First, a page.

How Much Does a Red Footed Tortoise Cost? (2023 Price Guide)

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Red-foot tortoises make great pets that don’t require much maintenance.

However, due to their availability and because most are imported from South America, you may be wondering what the cost of it will be along with any other additional costs.

Lets’ find out.

You can expect to pay between $150 to $600 for red-foot tortoise hatchlings and yearlings. An adult male will cost about $800 and up, while a female adult can cost up to $2,000. Accessories such as enclosures, food, dishes, substrate, and humidifiers may total $600, not including ongoing costs.

The list below is a complete guide to everything you will need to buy before bringing home your pet!

Product / ServiceInitial CostYearly Cost
Red-Footed Tortoise Price$150 – $600
Enclosure$120 – $150
Lighting & Heating$20
Hide / Shelter$5 – $10
Water ​Dish$5 – $10
Food & Diet$250$250
Substrate$20 – $40$20 – $40
Vet Fees$55 – $75
Total$620 – $1130$505 – $545

How Much Does a Red-Footed Tortoise Cost?

red footed tortoise walking on a rock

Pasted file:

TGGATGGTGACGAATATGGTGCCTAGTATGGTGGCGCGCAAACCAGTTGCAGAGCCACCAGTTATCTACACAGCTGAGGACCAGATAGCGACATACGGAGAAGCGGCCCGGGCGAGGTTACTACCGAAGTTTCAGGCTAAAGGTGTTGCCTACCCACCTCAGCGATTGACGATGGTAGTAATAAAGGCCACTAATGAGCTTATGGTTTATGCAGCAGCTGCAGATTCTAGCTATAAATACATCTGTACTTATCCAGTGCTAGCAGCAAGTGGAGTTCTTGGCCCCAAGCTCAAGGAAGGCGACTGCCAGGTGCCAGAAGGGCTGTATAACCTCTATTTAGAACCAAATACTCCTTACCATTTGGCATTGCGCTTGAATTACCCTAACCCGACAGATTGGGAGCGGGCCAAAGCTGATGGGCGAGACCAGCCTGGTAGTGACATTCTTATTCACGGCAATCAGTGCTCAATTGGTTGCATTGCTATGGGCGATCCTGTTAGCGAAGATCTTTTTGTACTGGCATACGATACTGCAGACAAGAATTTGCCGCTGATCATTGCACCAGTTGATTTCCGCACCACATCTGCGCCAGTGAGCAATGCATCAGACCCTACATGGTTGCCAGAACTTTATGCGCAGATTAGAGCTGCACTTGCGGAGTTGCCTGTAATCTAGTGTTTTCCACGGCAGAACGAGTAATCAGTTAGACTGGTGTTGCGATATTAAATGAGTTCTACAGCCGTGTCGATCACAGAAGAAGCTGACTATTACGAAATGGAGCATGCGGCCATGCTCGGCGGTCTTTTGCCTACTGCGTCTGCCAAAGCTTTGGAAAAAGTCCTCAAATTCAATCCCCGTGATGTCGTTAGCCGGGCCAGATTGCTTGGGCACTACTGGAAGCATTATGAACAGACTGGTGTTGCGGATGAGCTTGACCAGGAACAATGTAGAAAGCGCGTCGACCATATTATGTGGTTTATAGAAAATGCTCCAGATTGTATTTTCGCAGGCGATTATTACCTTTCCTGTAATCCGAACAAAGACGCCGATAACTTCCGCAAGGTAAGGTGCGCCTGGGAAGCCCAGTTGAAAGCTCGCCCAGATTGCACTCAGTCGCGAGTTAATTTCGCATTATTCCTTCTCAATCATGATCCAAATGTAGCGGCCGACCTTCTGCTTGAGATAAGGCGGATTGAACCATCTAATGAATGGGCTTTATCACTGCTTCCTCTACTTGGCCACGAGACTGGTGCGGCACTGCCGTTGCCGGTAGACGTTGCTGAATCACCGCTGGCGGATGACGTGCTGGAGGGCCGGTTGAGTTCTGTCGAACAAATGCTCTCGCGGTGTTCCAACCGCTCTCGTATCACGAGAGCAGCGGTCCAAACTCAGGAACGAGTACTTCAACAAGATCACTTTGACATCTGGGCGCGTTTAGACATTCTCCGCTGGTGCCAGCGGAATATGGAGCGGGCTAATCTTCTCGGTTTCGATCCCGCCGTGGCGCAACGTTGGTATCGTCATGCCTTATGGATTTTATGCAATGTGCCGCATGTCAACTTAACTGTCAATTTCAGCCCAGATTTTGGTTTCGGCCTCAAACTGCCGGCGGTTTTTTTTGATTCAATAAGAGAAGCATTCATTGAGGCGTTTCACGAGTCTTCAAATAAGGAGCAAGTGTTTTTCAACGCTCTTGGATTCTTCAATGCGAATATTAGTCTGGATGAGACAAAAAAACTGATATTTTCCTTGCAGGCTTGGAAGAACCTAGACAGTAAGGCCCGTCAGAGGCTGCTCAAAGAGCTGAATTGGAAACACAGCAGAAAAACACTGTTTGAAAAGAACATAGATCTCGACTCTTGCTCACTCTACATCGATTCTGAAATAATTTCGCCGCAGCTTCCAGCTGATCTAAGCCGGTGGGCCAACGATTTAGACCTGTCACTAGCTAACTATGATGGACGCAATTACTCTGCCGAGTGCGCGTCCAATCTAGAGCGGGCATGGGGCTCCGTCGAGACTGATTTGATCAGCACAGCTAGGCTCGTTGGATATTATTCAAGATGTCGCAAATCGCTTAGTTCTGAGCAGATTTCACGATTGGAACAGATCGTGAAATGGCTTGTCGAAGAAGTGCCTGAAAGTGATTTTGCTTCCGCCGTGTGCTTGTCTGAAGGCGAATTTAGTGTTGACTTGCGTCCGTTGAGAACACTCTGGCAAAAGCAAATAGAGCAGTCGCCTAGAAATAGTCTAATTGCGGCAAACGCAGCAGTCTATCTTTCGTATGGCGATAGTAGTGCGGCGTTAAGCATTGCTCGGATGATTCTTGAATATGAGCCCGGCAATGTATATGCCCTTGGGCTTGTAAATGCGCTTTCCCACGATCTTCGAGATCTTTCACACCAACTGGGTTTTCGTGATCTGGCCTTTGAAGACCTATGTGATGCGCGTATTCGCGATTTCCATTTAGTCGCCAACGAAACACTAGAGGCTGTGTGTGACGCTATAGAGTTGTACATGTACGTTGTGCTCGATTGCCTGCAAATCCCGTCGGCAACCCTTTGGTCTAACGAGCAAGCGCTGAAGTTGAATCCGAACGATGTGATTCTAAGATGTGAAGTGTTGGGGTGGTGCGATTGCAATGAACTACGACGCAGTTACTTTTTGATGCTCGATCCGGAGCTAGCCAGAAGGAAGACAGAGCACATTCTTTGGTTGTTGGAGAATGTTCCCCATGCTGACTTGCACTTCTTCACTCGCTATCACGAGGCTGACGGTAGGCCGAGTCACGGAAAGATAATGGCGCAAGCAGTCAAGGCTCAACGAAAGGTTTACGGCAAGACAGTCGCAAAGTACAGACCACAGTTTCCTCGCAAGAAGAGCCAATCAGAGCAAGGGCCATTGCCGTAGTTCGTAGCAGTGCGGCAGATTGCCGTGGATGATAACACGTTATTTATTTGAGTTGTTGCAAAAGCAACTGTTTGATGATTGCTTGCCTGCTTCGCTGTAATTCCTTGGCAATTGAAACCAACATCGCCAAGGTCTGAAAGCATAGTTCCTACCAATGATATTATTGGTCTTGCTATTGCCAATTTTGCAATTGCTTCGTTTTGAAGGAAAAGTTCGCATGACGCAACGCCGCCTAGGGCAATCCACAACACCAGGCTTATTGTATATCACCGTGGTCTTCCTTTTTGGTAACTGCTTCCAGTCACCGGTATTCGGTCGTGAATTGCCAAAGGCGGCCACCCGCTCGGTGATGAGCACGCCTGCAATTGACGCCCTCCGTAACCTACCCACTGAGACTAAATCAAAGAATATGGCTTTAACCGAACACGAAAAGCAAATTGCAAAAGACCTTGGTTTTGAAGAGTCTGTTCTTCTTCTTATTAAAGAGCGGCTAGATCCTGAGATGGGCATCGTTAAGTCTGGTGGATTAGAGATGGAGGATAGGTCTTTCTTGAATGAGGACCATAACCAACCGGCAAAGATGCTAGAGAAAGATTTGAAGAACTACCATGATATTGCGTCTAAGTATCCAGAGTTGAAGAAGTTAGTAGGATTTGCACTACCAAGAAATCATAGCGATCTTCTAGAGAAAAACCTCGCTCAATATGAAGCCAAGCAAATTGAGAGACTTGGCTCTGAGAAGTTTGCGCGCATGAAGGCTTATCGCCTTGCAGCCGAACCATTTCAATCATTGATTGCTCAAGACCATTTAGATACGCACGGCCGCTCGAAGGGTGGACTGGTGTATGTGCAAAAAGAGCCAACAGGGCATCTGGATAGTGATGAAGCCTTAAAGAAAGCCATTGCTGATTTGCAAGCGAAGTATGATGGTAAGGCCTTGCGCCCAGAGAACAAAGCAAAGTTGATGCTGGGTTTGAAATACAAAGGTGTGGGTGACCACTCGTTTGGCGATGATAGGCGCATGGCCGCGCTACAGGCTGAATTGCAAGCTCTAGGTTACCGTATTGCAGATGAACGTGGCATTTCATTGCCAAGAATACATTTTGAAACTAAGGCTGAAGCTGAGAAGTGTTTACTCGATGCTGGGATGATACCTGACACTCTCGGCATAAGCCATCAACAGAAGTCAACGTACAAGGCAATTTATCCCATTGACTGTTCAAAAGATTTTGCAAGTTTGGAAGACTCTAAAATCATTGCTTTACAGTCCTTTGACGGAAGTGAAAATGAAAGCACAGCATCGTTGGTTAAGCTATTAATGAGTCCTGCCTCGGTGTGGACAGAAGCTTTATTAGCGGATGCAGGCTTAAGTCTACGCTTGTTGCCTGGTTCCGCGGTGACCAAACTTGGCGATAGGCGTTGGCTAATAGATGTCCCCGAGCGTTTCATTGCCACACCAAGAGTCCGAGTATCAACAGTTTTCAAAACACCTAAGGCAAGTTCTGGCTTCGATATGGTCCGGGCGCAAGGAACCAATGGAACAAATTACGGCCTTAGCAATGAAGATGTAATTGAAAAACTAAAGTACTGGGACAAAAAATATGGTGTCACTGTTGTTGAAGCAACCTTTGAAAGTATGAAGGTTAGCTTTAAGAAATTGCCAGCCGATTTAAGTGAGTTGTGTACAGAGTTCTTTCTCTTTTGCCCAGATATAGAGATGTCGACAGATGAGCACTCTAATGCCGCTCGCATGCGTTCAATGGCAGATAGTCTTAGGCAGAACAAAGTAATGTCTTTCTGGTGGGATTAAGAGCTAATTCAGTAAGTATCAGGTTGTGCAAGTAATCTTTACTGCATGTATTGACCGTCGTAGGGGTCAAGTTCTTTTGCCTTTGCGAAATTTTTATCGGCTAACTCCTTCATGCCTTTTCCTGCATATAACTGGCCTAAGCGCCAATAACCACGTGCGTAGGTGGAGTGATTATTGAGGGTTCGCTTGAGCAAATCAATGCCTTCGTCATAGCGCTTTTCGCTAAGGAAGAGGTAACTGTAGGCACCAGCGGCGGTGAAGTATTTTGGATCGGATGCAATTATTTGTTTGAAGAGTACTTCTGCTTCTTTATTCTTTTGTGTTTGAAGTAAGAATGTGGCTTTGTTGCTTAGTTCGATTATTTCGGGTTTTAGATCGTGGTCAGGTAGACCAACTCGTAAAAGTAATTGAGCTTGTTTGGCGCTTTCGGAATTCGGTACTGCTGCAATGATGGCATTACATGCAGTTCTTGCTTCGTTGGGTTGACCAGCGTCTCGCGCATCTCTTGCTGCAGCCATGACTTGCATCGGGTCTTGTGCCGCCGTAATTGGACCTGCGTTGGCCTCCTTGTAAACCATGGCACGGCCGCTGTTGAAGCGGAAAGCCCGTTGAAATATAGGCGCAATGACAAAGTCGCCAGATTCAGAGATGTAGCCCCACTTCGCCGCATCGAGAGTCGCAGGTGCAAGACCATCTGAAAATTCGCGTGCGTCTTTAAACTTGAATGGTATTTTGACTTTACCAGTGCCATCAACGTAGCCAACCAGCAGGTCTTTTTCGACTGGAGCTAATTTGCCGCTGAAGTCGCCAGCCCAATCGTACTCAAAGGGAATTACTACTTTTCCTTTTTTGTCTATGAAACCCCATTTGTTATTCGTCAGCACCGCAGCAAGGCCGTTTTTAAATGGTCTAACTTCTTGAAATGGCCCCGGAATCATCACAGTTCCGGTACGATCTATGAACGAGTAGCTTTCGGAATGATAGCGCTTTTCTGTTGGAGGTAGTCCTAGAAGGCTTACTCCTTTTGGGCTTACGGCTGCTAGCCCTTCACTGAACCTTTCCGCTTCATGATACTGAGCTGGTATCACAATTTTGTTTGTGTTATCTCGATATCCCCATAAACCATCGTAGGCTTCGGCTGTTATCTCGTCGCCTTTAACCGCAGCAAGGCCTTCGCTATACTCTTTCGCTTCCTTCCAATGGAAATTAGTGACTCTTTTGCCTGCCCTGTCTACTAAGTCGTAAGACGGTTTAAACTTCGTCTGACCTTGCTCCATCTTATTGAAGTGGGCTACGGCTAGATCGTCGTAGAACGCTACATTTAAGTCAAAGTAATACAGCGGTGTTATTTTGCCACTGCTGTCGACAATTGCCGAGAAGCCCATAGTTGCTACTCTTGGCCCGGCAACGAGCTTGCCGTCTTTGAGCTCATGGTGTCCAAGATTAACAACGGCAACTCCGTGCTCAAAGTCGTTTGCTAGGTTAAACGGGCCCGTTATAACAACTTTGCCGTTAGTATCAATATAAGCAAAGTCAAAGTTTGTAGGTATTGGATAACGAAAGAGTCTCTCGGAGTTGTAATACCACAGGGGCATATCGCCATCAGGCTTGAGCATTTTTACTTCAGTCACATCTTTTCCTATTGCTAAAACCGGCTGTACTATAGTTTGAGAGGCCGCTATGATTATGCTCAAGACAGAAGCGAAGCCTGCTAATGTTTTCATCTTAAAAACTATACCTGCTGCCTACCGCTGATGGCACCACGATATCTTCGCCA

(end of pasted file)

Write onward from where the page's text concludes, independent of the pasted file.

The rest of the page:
On average red-footed tortoise will cost between $150 and $600.

Consider that if you want to purchase an older (adult) red-footed tortoise, then the price will increase dramatically, and you can expect to pay between $800 and $1500, depending.

Factor in that if you do not have adequate accessories such as an enclosure, food, heating and lighting, humidifier, etc., these will also have to be bought.

These accessories will be part of your initial setup in order to sufficiently house and sustain your red-footed tortoise costing between $400 and $600.

Therefore, the initial cost of a red-footed tortoise will range from $550 to over $2,000, depending on what type of red-footed tortoise you are considering and what accessories you need.

Factors That Impact the Cost of a Red-Foot Tortoise

We touched lightly on some factors that contribute to a red-footed tortoise’s price and initial setup cost, but there are more factors to consider.

These factors will all heavily influence the price of the tortoise, and depending on how much money you are willing to spend and what elements you are not necessarily worried about, then considering these aspects could save you a lot of money.


The age of a red-footed tortoise will be the factor that most dramatically influences the price.